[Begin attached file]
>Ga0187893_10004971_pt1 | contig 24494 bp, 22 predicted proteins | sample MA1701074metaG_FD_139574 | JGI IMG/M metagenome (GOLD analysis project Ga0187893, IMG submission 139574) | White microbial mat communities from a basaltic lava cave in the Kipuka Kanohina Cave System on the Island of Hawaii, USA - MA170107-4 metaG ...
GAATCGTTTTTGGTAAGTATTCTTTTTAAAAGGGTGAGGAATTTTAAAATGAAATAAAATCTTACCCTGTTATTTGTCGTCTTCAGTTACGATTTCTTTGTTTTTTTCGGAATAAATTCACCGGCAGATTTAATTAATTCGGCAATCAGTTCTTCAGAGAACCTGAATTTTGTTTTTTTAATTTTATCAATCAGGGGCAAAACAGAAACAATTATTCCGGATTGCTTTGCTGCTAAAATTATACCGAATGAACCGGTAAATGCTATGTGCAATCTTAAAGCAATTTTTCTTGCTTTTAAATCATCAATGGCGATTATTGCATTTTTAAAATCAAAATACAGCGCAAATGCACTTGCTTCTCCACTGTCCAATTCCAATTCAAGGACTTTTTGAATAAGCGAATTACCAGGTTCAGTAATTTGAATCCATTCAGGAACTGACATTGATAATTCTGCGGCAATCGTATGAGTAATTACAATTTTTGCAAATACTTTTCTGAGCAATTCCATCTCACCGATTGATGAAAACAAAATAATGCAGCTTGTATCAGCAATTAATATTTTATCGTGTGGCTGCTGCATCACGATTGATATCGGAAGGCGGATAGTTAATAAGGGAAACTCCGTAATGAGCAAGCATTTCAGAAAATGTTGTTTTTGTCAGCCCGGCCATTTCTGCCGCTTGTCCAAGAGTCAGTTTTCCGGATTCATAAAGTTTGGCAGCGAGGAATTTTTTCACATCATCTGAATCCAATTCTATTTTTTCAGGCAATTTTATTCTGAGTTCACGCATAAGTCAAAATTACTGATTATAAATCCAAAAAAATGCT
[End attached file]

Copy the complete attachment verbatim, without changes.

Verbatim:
>Ga0187893_10004971_pt1 | contig 24494 bp, 22 predicted proteins | sample MA1701074metaG_FD_139574 | JGI IMG/M metagenome (GOLD analysis project Ga0187893, IMG submission 139574) | White microbial mat communities from a basaltic lava cave in the Kipuka Kanohina Cave System on the Island of Hawaii, USA - MA170107-4 metaG ...
GAATCGTTTTTGGTAAGTATTCTTTTTAAAAGGGTGAGGAATTTTAAAATGAAATAAAATCTTACCCTGTTATTTGTCGTCTTCAGTTACGATTTCTTTGTTTTTTTCGGAATAAATTCACCGGCAGATTTAATTAATTCGGCAATCAGTTCTTCAGAGAACCTGAATTTTGTTTTTTTAATTTTATCAATCAGGGGCAAAACAGAAACAATTATTCCGGATTGCTTTGCTGCTAAAATTATACCGAATGAACCGGTAAATGCTATGTGCAATCTTAAAGCAATTTTTCTTGCTTTTAAATCATCAATGGCGATTATTGCATTTTTAAAATCAAAATACAGCGCAAATGCACTTGCTTCTCCACTGTCCAATTCCAATTCAAGGACTTTTTGAATAAGCGAATTACCAGGTTCAGTAATTTGAATCCATTCAGGAACTGACATTGATAATTCTGCGGCAATCGTATGAGTAATTACAATTTTTGCAAATACTTTTCTGAGCAATTCCATCTCACCGATTGATGAAAACAAAATAATGCAGCTTGTATCAGCAATTAATATTTTATCGTGTGGCTGCTGCATCACGATTGATATCGGAAGGCGGATAGTTAATAAGGGAAACTCCGTAATGAGCAAGCATTTCAGAAAATGTTGTTTTTGTCAGCCCGGCCATTTCTGCCGCTTGTCCAAGAGTCAGTTTTCCGGATTCATAAAGTTTGGCAGCGAGGAATTTTTTCACATCATCTGAATCCAATTCTATTTTTTCAGGCAATTTTATTCTGAGTTCACGCATAAGTCAAAATTACTGATTATAAATCCAAAAAAATGCT